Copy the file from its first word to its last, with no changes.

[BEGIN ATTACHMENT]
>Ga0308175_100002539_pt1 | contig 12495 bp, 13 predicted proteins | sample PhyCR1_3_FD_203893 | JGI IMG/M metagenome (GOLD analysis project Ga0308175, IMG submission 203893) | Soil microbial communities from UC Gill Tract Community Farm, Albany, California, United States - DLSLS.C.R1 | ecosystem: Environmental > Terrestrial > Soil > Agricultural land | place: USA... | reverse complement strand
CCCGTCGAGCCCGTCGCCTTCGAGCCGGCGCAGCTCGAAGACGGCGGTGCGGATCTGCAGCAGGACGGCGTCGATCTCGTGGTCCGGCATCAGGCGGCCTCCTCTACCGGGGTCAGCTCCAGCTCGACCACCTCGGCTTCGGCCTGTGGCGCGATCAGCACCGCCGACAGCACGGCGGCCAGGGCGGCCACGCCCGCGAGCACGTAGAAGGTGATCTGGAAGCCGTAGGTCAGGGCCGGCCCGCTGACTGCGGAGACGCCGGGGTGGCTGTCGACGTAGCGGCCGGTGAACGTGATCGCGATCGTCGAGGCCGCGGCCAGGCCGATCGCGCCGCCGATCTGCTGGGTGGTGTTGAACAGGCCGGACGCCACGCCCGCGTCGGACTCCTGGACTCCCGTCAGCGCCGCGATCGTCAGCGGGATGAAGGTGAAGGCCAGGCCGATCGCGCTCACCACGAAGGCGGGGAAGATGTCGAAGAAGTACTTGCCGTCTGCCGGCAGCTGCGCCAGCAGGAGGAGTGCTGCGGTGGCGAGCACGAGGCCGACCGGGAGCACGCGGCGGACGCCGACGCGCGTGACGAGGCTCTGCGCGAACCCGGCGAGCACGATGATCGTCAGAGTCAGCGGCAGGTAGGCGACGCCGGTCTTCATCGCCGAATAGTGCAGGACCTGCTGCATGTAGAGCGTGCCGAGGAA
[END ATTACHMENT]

>Ga0308175_100002539_pt1 | contig 12495 bp, 13 predicted proteins | sample PhyCR1_3_FD_203893 | JGI IMG/M metagenome (GOLD analysis project Ga0308175, IMG submission 203893) | Soil microbial communities from UC Gill Tract Community Farm, Albany, California, United States - DLSLS.C.R1 | ecosystem: Environmental > Terrestrial > Soil > Agricultural land | place: USA... | reverse complement strand
CCCGTCGAGCCCGTCGCCTTCGAGCCGGCGCAGCTCGAAGACGGCGGTGCGGATCTGCAGCAGGACGGCGTCGATCTCGTGGTCCGGCATCAGGCGGCCTCCTCTACCGGGGTCAGCTCCAGCTCGACCACCTCGGCTTCGGCCTGTGGCGCGATCAGCACCGCCGACAGCACGGCGGCCAGGGCGGCCACGCCCGCGAGCACGTAGAAGGTGATCTGGAAGCCGTAGGTCAGGGCCGGCCCGCTGACTGCGGAGACGCCGGGGTGGCTGTCGACGTAGCGGCCGGTGAACGTGATCGCGATCGTCGAGGCCGCGGCCAGGCCGATCGCGCCGCCGATCTGCTGGGTGGTGTTGAACAGGCCGGACGCCACGCCCGCGTCGGACTCCTGGACTCCCGTCAGCGCCGCGATCGTCAGCGGGATGAAGGTGAAGGCCAGGCCGATCGCGCTCACCACGAAGGCGGGGAAGATGTCGAAGAAGTACTTGCCGTCTGCCGGCAGCTGCGCCAGCAGGAGGAGTGCTGCGGTGGCGAGCACGAGGCCGACCGGGAGCACGCGGCGGACGCCGACGCGCGTGACGAGGCTCTGCGCGAACCCGGCGAGCACGATGATCGTCAGAGTCAGCGGCAGGTAGGCGACGCCGGTCTTCATCGCCGAATAGTGCAGGACCTGCTGCATGTAGAGCGTGCCGAGGAA